It’s really a remarkable view right from the parking lot, but of course I didn’t stay there.  No, I climbed down onto the lower rocks so I could capture a dramatic view of the lighthouse as the waves came crashing in.  They weren’t very large waves, but they would splash wildly as they careened onto the rocks.  I studied them for a short time to see where I could set up without getting soaked and then moved in when I felt comfortable.

It was starting to get dark out, and the cool fall air was starting to really howl as I snapped a few sets of photos.  I remember feeling very excited to be there, but also tired from the long trip I’d been on so far that day.  A few seconds after I took the set for the image below, a larger wave came in and soaked me and my equipment when it crashed. I quickly moved to a higher spot, but getting wet on a cold windy night like that was enough for me to pack it in.  My friends would be showing up a few minutes later anyway.  I did managed to get some personal shots of all of us when they showed up, but I don’t look to happy in any of them. That couldn’t be further from the truth however.  I had a great day of photography and was about to hang out with some friends I don’t get to see very often.  I just needed to warm up!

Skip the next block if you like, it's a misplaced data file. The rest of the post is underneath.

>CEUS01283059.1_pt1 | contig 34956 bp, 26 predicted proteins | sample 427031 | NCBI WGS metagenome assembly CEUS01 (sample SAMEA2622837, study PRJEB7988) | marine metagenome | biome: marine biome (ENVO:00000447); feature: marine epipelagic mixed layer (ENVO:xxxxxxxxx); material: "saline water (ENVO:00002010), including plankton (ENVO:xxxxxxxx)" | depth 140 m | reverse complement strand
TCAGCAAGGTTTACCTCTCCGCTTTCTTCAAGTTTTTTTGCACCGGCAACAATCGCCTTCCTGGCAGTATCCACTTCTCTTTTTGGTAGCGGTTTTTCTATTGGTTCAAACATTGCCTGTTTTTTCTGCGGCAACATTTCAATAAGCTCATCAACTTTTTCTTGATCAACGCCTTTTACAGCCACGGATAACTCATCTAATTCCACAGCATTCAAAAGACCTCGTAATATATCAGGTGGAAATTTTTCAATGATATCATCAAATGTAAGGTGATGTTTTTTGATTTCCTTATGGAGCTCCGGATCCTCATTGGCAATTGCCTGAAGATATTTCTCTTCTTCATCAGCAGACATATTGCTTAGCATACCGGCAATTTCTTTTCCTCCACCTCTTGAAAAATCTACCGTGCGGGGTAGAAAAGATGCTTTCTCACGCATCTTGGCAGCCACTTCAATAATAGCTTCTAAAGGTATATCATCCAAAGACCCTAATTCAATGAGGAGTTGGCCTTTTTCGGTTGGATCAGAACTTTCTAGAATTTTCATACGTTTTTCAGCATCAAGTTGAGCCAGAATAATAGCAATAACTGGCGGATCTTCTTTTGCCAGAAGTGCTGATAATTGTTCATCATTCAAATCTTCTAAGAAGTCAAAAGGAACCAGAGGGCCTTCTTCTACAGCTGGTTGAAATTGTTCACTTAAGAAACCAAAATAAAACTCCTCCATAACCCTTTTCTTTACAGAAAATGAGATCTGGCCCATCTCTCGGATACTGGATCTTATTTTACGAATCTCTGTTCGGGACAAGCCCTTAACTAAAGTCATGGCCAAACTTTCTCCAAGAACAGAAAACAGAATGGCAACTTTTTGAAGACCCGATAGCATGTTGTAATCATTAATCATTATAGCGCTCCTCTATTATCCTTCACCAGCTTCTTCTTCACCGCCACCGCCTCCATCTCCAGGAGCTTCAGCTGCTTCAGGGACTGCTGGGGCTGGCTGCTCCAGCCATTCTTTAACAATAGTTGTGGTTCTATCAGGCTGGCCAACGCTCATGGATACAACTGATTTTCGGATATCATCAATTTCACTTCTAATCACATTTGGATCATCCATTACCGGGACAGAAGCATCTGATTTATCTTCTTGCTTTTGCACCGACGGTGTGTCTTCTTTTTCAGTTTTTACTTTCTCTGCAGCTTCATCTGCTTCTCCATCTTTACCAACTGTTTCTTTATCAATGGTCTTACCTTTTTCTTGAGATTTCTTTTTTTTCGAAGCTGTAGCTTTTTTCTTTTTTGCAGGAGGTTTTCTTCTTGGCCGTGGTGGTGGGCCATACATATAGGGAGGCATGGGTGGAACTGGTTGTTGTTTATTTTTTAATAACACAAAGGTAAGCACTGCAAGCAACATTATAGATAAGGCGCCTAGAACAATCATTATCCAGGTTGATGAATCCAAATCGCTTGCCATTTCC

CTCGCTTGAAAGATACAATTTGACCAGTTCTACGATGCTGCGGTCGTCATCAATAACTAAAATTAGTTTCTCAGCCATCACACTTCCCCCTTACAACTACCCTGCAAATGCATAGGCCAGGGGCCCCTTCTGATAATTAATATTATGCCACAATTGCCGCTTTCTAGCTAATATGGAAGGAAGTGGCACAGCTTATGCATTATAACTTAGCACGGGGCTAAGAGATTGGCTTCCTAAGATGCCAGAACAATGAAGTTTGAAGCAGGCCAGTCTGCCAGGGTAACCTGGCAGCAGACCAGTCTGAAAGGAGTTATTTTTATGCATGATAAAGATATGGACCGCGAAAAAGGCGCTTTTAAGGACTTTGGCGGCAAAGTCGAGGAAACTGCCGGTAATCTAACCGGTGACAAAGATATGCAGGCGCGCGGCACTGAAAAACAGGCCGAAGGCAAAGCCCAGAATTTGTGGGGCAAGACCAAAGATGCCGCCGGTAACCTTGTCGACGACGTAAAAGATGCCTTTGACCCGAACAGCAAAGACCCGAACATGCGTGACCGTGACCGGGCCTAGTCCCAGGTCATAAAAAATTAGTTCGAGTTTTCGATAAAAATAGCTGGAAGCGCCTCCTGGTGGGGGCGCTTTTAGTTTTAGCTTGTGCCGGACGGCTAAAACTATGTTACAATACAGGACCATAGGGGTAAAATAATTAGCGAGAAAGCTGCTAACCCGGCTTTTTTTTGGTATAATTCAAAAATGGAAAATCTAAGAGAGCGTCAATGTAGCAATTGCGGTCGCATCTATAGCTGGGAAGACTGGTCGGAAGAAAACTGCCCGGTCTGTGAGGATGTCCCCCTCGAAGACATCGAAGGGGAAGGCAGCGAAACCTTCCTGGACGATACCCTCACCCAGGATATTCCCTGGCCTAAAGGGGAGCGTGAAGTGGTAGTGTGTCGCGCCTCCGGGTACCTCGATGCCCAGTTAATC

Nubble Light - York, ME


Come back tomorrow as I wrap up my trip with another of the lighthouse and find out why playing the game Risk almost cost me my morning photos!


Starting with this post, I am going to be sharing some of my favorite photographers to follow.  I’m not sure how often yet.  Maybe once a week or some other scheduled duration or maybe just whenever I feel like it.   Time will tell.


Who To Follow – Gavin Seim